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Caring Across Boundaries is an exhibition about the importance of reconciliation between First Nations and the rest of Canada for the wellbeing of children and youth. Reconciliation opens the doors for all Canadians to have a new relationship with First Nations based on mutual respect and friendship.

In this exhibition, three First Nations communities share their daily experiences with a view to inviting every Canadian to make a positive difference for First Nations children and their families.

It is a collaboration between renowned photographer Liam Sharp, Aboriginal child rights advocate Cindy Blackstock and the First Nations communities of Attawapiskat, Ontario; Carrier-Sekani Family Services: a branch society of the Carrier-Sekani Tribal Council, British Columbia; and, Tobique First Nation, New Brunswick.

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Bios

Liam Sharp is an internationally renowned photographer who specializes in storytelling conceptual photography. For over twenty years, Liam has worked in settings ranging from diamond vaults to impoverished neighbourhoods, museums, sky scrapers and theme parks. He was the recipient of the Silver Award of the Art Directors Club of Canada in 2009 and was nominated for a National Magazine Award. His work has been featured in Graphis, Applied Arts and PDN magazines, Report on Business, The London Times Magazine, among others publications.  Go to liamsharp.com for a glance of his work.

Cindy Blackstock is one of Canada’s leading and most passionate spokespersons for the promotion and strengthening of First Nations cultures, knowledge and rights. A member of the Gitksan First Nation, and the Executive Director of the First Nations Child and Family Caring Society of Canada (FNCFCS), she has worked in the field of child and family services for over 20 years.

ATTAWAPISKAT FIRST NATION is home to the Mushkego or Omushkego James Bay Cree located along the Attawapiskat River near James Bay, Ontario. The community takes great pride in its Cree culture and language and most children are fluent in Cree despite the devastating impacts of colonization. Daily life for families in the community is difficult. The school sits on a site contaminated by over 30,000 gallons of diesel fuel, sanitation systems are grossly inadequate, food costs are high, and there are severe housing shortages. The community leadership has worked hard with federal and provincial governments to deal with the problems but progress is slow.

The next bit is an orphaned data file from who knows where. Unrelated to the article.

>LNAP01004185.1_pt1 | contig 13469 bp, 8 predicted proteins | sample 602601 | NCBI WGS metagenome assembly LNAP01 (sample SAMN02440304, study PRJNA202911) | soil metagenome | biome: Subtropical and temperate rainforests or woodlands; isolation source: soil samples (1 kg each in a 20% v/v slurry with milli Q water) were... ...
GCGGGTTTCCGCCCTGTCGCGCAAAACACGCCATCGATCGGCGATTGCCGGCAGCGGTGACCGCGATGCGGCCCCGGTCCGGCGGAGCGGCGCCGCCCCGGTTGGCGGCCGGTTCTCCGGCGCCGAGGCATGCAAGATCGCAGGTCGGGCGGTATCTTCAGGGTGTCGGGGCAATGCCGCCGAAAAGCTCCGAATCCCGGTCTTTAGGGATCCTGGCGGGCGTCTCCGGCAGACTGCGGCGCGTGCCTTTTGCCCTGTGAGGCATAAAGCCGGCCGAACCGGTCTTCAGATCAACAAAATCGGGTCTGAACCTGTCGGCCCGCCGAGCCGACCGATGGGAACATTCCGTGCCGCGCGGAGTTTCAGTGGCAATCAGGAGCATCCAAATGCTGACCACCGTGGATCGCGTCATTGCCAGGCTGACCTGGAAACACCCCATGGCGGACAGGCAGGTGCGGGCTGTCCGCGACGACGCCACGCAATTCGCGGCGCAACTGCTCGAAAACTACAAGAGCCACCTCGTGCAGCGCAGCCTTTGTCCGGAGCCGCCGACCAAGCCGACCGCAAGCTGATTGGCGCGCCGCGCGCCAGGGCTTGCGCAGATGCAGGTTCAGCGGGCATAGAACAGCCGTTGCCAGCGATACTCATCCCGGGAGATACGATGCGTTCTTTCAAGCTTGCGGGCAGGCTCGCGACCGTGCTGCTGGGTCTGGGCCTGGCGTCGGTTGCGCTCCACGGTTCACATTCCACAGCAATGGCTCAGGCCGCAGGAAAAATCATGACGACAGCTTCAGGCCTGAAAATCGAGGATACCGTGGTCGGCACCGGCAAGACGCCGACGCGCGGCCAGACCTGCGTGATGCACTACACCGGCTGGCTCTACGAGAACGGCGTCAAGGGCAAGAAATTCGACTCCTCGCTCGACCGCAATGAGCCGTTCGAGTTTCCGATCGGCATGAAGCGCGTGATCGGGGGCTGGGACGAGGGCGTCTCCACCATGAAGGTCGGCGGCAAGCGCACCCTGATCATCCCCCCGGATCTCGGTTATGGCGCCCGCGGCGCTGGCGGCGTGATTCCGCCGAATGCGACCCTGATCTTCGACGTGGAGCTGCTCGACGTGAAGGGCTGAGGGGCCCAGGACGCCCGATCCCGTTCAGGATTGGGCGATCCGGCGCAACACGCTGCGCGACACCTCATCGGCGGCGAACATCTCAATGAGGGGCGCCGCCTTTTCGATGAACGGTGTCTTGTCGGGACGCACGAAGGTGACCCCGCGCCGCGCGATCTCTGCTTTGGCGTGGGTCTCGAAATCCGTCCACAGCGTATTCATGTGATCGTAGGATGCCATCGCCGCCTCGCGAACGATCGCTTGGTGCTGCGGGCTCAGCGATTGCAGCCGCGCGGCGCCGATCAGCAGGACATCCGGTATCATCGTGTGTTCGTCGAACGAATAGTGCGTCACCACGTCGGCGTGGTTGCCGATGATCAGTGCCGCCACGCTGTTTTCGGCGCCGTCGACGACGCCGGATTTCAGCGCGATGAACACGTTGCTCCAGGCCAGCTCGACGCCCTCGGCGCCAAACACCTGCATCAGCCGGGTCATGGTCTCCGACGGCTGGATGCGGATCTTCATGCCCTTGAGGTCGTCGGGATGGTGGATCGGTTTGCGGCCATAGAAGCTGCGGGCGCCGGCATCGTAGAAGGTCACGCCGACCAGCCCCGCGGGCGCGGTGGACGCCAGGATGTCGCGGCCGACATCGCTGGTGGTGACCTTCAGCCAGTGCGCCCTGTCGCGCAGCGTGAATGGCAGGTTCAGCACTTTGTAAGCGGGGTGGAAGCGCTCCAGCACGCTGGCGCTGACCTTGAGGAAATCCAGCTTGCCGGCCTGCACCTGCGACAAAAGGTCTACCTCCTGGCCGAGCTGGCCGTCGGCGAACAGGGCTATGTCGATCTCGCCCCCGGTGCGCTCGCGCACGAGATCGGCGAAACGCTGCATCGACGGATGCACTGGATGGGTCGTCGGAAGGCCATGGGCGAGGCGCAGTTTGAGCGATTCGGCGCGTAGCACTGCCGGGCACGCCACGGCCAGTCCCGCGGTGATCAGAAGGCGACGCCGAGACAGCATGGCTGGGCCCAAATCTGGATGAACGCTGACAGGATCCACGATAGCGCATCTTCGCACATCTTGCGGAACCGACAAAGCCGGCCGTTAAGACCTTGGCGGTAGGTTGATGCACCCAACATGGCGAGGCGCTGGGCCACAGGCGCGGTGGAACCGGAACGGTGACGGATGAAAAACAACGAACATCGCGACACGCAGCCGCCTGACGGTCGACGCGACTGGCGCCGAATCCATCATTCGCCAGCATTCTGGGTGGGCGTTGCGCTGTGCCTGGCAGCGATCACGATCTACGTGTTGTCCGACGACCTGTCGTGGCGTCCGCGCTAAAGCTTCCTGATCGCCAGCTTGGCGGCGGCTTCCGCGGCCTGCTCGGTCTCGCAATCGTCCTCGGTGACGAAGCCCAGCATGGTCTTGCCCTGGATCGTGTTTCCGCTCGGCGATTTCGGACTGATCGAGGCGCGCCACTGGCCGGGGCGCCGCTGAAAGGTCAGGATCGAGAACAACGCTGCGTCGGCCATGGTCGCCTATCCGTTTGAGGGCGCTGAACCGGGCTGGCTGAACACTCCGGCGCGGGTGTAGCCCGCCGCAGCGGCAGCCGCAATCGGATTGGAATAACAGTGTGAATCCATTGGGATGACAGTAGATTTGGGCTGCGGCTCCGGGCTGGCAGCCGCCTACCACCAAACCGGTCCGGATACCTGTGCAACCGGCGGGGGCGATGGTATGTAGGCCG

CARRIER SEKANI NATIONS people historically have resided in a vast territory, of over 76,000 kilometers, primarily located in North Central British Columbia. Today there are approximately 10,000 individuals represented by 22 Indian Bands or First Nations, as recognized by the Department of Indian Affairs that identify as being Carrier or Sekani societies. Families are challenged by the inter-generational impacts of colonization, poverty and unresolved land claims. Carrier Sekani peoples have developed institutions such as Carrier Sekani Family Services to help community members but they need more resources to meet all of the needs. Go to www.csfs.org for more information.

TOBIQUE FIRST NATION
is a Maliseet community located in a rural area along the St. John River in New Brunswick. A hydro electric dam was built on their lands but the community receives very little benefit from the dam. They pay some of the highest electric power bills in the province, have seen their traditional foods and medicines eroded due to the dam and many community members are living in poverty. Federal and Provincial government funding for essential government services such as education and child welfare fall far below what other children in the province receive. This community is working hard to ensure the safety and wellbeing of their children but they need access to the resources other communities take for granted.

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This lecture and exhibition are presented by First Nations Child and Family Caring Society of Canada, Forum on Aboriginal Research and Study – University of Ottawa and Indigenous Peoples Solidarity Movement Ottawa, and sponsored by Canadian Union of Postal Workers, Public Service Alliance of Canada and Ontario Public Interest Research Group – University of Ottawa

The lecture will be presented in English.